Yesterday we noted here that the BBC has so far failed to provide audiences with anything even approaching a proper explanation of Hamas’ tunnel networks in the Gaza Strip and why those tunnels are the main reason behind the current ground operation phase of Operation Protective Shield.
After that post was published, we were reassured by the BBC’s Lyse Doucet in a Tweet which for some reason is now unavailable that her next report would be addressing that subject.
That report for BBC television news programmes also appeared on the BBC News website’s Middle East page on the evening of July 19th under the title “Hamas ‘defiant’ as Gaza casualty toll rises“.
A grand total of twenty-three seconds of coverage of the subject of tunnels opens the report. [emphasis added]
Doucet: “This is what Israel says it’s targeting now: tunnels used by Hamas for cross-border raids. This Hamas video shows their men armed with rocket-propelled grenades. Israel says its ground operations have uncovered more than a dozen tunnels and thwarted two attempts at infiltration.”
The report then cuts to an image taken from another Hamas propaganda video, with Doucet saying:
“But Hamas is still sending a defiant message. They’re preparing for the long run.”
What form that “defiant message” actually takes is not clarified to BBC audiences by Doucet. Here is the video used in the BBC report which, as readers can see for themselves, includes a threat to send “youth” with hand grenades to attack Israeli soldiers.
Doucet then continues:
“And yet again civilians are on the front line, fleeing their homes under artillery and tank fire. Today at this UN shelter some families gave a new reason: IDF control. We’ve been told Israeli soldiers are now taking over homes close to the border. The army denies it.”
Doucet refrains from informing BBC audiences of the fact that the entrances to some of Hamas’ tunnels are often located in houses, which are sometimes booby-trapped – as shown in the video below.
Doucet goes on:
“The number in need keeps rising. At the UN’s warehouses in Gaza they’re struggling to keep up.”
Robert Turner, UNWRA Director: “We only had stock for about 35 thousand people. We’ve gone through 50 thousand today. Ah…we’ll start running out of supplies tomorrow.”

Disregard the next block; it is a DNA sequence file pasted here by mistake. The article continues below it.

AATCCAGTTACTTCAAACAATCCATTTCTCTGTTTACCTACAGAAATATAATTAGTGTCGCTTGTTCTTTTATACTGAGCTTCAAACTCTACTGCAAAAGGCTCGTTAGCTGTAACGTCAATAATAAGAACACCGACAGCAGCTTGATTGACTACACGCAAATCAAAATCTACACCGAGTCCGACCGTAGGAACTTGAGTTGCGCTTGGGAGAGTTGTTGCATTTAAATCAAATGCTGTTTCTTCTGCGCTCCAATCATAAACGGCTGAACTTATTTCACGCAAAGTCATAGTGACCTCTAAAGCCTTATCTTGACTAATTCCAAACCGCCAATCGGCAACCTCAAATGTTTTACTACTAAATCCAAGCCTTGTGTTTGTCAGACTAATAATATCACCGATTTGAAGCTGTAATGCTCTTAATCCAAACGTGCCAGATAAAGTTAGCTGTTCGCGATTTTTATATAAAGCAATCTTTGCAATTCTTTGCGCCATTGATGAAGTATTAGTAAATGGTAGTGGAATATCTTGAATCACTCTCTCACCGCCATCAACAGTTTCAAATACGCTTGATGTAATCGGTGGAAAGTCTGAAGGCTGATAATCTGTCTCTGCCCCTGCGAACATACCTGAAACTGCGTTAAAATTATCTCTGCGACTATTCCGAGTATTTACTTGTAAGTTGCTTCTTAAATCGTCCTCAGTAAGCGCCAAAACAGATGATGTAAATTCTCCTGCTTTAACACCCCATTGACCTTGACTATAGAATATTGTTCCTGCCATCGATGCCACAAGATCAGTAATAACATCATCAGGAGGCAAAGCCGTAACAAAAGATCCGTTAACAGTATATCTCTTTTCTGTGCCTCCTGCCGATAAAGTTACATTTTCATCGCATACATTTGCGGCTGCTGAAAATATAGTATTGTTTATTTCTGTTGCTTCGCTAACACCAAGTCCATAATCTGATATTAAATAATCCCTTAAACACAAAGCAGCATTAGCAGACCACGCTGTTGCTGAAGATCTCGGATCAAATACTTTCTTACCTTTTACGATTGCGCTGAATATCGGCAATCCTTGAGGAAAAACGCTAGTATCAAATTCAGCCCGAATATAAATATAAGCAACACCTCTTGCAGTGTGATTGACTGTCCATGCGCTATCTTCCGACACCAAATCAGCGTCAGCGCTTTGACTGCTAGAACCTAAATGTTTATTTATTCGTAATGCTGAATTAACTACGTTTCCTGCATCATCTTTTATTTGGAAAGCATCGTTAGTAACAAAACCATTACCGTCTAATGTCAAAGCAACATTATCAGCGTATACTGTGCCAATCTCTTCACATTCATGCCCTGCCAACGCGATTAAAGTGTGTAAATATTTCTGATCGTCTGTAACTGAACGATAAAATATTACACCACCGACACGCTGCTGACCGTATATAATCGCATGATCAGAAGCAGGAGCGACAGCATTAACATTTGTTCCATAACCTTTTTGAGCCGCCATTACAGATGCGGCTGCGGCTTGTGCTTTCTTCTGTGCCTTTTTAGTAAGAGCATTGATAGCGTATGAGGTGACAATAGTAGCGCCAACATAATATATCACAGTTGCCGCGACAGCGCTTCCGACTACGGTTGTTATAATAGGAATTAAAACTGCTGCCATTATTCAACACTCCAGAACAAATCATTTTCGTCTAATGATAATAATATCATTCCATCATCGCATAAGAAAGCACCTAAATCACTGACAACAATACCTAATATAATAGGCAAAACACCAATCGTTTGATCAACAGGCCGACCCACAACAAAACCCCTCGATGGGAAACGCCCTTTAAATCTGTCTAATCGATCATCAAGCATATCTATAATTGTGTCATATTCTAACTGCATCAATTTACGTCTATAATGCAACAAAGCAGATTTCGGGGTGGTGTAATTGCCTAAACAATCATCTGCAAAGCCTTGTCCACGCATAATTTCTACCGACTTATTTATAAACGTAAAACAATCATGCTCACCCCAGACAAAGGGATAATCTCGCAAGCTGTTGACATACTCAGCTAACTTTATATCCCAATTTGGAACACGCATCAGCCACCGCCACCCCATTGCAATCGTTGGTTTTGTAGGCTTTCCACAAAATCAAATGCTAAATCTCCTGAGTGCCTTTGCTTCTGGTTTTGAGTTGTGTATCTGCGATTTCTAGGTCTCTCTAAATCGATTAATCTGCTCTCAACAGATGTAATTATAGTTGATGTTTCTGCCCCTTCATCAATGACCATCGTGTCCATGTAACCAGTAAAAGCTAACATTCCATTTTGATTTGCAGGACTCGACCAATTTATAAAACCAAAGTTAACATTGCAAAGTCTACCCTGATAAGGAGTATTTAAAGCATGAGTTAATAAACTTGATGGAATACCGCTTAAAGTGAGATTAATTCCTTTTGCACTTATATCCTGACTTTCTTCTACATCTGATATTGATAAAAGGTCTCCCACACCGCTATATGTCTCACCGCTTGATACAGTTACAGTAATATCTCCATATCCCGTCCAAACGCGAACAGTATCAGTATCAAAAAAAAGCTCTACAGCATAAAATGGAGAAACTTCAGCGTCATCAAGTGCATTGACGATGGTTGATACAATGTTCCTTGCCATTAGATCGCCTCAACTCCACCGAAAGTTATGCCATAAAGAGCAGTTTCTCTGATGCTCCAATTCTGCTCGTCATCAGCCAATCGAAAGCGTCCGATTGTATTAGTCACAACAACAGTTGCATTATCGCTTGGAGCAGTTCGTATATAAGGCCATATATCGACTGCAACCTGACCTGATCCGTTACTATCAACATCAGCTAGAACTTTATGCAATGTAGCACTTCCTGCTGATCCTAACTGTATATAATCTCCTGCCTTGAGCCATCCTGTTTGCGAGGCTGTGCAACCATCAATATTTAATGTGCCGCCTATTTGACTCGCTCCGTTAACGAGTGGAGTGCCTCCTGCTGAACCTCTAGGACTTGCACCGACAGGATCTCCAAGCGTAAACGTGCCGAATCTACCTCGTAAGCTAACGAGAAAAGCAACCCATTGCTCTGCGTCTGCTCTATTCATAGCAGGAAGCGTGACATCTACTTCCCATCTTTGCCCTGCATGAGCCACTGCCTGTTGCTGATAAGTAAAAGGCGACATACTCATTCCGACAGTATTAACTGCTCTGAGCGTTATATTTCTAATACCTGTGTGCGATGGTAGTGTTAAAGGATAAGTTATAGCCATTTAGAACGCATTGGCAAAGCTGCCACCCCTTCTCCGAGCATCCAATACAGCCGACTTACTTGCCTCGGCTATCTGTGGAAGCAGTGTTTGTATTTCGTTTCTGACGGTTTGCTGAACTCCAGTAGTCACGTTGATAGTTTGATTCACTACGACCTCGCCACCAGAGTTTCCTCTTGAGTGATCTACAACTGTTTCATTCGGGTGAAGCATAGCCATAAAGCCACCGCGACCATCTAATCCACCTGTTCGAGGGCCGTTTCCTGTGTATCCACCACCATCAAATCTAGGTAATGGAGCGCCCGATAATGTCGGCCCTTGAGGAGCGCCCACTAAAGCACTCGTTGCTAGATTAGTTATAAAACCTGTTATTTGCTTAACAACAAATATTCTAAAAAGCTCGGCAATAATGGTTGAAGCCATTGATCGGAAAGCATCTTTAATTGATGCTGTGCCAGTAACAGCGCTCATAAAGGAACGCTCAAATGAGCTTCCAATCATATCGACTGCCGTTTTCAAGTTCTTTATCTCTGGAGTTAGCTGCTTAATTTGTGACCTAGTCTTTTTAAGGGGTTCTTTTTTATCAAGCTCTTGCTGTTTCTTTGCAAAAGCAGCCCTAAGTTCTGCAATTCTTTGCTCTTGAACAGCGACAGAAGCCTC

Doucet: “And what does that mean?”
Turner: “Well the first thing we’re gonna run out of is matresses…ahm….so people arriving at the schools are gonna be sleeping on the concrete.”
Notably, Doucet did not take the opportunity to ask UNWRA’s director about the circumstances surrounding the discovery of missiles in one of that organisation’s schools a couple of days previously; news of which the BBC buried in the eighth paragraph of one online article. Neither did she enquire to which “Gaza authorities” that UN organization handed over those missiles – a question particularly relevant in light of the fact that it has now been suggested that they were handed over to Hamas. And the opportunity to ask about the possible use of other UN facilities by terrorists (as shown, for example, in this video from 2009 ) was also passed up by Lyse Doucet.
“This crisis is concentrating minds around the world for an urgent ceasefire. The growing human cost of this war is pushing more mediators to come to this region. But as pressure grows for a ceasefire, both sides know that the time to achieve their military objectives is running out and so that means that for the moment, the humanitarian crisis may only get worse.”
No attempt is made by Doucet to remind viewers that not only were considerable efforts made by Israel to avoid this confrontation in the first place, but also that after it had already begun the opportunity for a ceasefire was rejected by Hamas, meaning that a conflict – and the resulting human cost – which could have ended five days ago continues at Hamas’ behest.
Genuinely impartial reporting on the current humanitarian situation in the Gaza Strip would of course make that all-important point of context clear.